Thanks for the Add. Now Help Me with My HomeworkBy Michael Blanding
A new study by alum Christine Greenhow finds social networking sites like MySpace and Facebook have more educational potential than you might think.
What is more important to a high school student than being popular? Anyone who’s ever attended high school or at least seen a John Hughes movie knows the answer to that one. When Theresa Sommers first discovered MySpace three years ago, the teen from Minneapolis/St. Paul thought she’d found the ultimate high school popularity contest. She could spend hours a day creating an online profile, finding cool backgrounds and music to decorate her page, and signing up interesting looking people to be her online “friends.” And along the way, she could compete with her friends (and enemies) for all to see who had the most friends or most-visited page.
The more she used the online social networking site (SNS), however, the more bored she became with merely being popular; she started using her time for more heartfelt conversations with friends and delved more deeply into her personal interests. A budding photographer, she posted her best shots to the site and searched forums of professional photographers for encouragement and advice. She began, as well, to seek out students at colleges she was interested in attending, even opening up a new account on Facebook, a site more heavily used by college students, to network. And she even began to post some of her creative writing and would solicit advice on homework essays from her circle of friends, asking them “How long did you take on your essay?” or “How’d you write it?” Often she’d post her homework online. “Everybody does it,” she says.
That’s news to most teachers and parents who have never used social networking sites like MySpace and Facebook — and even to some of us who have. If we hear about them at all in the press, it’s usually to illustrate their dangers, with stories of online sexual predators, cyber bullying, or a job application faux pas when a potential employer rescinds a job offer based on embarrassing online photos or comments. At best, these sites seem like a frivolous distraction — the telephone on steroids — tolerated along with text messaging and Wii as the latest technologies to help kids procrastinate from their schoolwork.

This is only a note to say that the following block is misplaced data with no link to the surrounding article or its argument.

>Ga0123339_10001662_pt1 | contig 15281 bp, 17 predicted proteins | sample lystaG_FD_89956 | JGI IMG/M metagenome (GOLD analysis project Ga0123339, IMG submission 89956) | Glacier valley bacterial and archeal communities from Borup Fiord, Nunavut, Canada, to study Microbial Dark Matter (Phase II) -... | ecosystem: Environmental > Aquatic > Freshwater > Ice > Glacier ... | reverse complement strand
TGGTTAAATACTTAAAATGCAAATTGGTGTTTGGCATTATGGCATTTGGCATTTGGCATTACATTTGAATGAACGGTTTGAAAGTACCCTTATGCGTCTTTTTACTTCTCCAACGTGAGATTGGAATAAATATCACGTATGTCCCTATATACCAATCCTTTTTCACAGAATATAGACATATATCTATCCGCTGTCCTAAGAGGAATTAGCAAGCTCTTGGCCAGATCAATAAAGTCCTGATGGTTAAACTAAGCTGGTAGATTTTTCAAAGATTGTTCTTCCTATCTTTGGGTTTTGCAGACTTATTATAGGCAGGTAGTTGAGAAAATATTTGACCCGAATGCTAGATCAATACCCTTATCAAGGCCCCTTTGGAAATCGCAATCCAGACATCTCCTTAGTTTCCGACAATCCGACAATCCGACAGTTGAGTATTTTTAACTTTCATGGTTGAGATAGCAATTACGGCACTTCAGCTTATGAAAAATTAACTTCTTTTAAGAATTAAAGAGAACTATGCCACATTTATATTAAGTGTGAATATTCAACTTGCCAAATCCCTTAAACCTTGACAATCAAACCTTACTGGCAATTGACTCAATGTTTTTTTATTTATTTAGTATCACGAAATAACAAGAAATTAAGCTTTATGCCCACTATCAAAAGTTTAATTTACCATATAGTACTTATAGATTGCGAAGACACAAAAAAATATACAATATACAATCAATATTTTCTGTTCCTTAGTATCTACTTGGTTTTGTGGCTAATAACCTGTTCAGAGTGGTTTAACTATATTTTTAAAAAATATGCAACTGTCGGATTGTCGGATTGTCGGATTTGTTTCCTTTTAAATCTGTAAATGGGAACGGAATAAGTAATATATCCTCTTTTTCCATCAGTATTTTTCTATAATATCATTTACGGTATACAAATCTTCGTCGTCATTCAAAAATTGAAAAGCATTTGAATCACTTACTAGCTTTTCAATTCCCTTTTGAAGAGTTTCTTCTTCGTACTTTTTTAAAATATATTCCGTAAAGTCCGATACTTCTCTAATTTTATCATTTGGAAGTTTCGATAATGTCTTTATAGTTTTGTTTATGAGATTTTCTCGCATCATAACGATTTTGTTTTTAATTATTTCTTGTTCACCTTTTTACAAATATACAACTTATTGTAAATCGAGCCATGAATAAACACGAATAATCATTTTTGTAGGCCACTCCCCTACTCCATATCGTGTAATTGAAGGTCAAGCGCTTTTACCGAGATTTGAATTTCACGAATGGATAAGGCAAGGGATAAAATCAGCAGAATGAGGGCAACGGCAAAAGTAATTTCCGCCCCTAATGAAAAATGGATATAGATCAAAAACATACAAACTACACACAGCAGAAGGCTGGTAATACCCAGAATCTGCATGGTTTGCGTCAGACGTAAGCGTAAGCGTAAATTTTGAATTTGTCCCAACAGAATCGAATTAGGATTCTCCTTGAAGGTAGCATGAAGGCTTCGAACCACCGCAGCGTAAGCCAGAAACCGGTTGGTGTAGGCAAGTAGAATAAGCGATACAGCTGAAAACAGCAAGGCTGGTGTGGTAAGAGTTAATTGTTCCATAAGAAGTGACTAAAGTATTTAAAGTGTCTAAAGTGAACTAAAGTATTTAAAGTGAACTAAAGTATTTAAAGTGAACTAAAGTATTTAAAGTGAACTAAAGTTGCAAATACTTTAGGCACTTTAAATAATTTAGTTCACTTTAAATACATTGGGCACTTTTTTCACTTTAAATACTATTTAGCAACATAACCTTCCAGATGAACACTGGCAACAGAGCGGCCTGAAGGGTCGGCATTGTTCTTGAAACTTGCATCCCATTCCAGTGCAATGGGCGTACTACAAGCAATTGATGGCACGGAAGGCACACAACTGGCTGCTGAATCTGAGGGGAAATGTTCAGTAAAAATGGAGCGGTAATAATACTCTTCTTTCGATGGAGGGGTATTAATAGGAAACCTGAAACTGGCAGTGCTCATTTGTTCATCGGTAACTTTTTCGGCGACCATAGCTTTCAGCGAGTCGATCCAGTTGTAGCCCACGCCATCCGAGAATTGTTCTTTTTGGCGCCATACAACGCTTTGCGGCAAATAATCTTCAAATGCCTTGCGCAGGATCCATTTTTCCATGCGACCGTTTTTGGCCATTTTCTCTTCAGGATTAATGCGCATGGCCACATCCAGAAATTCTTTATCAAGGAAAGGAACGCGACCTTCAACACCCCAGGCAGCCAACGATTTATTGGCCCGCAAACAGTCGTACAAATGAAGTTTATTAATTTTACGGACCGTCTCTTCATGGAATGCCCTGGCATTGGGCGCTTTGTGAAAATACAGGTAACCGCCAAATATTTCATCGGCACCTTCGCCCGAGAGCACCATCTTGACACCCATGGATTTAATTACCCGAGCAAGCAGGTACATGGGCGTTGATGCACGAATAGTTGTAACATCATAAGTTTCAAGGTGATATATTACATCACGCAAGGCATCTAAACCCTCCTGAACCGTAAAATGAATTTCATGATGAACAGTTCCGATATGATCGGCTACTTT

“We read a lot in the media about how young people are using social networking sites with harmful results,” agrees Christine Greenhow, Ed.D.’06, a postdoctoral associate at the University of Minnesota who has done a new study looking into how students really use them. “The question is, can we harness this interest and passion in their online lives for educational purposes?” In research stemming from her doctoral thesis at the Harvard Graduate School of Education, Greenhow not only found an increasing awareness by Sommers and other students of the potential of these sites to express their creativity and explore their interests, but also the potential to complement lessons in more formal educational settings — if teachers can just figure out how to use them.